Advanced Reading Survey: Henry Esmond by William Makepeace Thackeray

I’ve decided that on Mondays I’m going to revisit the books I read for a course in college called Advanced Reading Survey, taught by the eminent scholar and lovable professor, Dr. Huff. I’m not going to re-read all the books and poems I read for that course, probably more than fifty, but I am going to post to Semicolon the entries in the reading journal that I was required to keep for that class because I think that my entries on these works of literature may be of interest to readers here and because I’m afraid that the thirty year old spiral notebook in which I wrote these entries may fall apart ere long. I may offer my more mature perspective on the books, too, if I remember enough about them to do so.

I wrote about Vanity Fair a few weeks ago in this series; The History of Henry Esmond, Esq. is a different sort of book from Thackeray’s more popular Vanity Fair. Because of personal problems caused by the unstable mental condition of Thackeray’s wife, Henry Esmond was written during a period of deep depression for the author which accounts for the lack of comedy and the somber tone of the novel.

Henry Esmond: an orphan who should rightfully have been the fourth Viscount Castlewood.
Francis Esmond: fourth Viscount Castlewood.
Rachel Esmond: Francis’s wife and later Henry’s
Frank Esmond: fifth Viscount Castlewood, son of Francis and Rachel
Beatrix Esmond: Francis and Rachel’s daughter
Thomas Esmond: third Viscount Castlewood; Henry’s father
Isabel Esmond: Thomas’s wife
James Stuart: exiled pretender to the throne of England


“‘Tis not the dying for a faith that’s so hard, Master Henry—every man of every nation has done that—’tis the living up to it that is difficult.”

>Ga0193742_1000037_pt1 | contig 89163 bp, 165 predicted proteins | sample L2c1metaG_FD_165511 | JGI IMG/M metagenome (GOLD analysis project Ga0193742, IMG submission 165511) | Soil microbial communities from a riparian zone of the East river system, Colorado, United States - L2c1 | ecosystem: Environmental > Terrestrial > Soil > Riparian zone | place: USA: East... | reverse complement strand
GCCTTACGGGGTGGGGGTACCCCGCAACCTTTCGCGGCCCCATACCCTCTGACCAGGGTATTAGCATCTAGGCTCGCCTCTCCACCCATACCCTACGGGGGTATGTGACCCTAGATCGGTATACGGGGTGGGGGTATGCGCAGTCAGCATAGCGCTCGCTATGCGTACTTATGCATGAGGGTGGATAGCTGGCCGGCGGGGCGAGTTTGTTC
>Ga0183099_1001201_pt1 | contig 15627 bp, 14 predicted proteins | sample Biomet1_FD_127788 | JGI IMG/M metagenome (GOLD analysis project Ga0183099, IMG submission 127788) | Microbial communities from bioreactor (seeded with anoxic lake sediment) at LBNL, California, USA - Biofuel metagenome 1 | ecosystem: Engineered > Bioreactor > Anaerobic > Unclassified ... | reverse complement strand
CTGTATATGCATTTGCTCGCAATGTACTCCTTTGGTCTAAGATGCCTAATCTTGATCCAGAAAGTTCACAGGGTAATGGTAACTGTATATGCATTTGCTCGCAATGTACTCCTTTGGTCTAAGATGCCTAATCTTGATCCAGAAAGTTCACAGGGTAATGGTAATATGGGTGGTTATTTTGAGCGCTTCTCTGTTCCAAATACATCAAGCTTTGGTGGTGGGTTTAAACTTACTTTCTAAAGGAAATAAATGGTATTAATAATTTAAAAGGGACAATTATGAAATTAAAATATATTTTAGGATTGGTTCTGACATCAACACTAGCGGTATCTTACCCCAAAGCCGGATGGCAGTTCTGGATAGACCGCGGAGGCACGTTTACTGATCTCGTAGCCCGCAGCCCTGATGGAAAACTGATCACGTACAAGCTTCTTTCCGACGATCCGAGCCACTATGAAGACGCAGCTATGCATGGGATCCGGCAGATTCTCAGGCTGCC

To see a young couple loving each other is no wonder; but to see an old couple loving each other is the best sight of all.

So a man dashes a fine vase down and despises it for being broken. It may be worthless —true: but who had the keeping of it, and who shattered it?

As there a thousand thoughts lying within a man that he does not know till he takes up the pen to write, so the heart is a secret even to him who has it in his own breast.

If there be some thoughts and actions of his life from the memory of which a man shrinks with shame, sure there are some which he may be proud to own and remember: forgiven injuries, conquered temptations (now and then), and difficulties vanquished by endurance.

From the loss of a tooth to that of a mistress, there’s no pang that is not bearable. The apprehension is much more cruel than the certainty.

Our great thoughts, our great affections, the Truths of our life, never leave us. Surely they cannot separate from our consciousness; shall follow it whithersoever that shall go; and are of their nature divine and immortal.

My thoughts thirty years later:

I remember enjoying the story of young Henry Esmond very much. It’s an exercise in historical fiction for Thackeray, set in the 1700’s. The book was full of intrigue and historical characters that mingled with the fictional characters. The Virginians, a book I never read, is a sequel to Henry Esmond.

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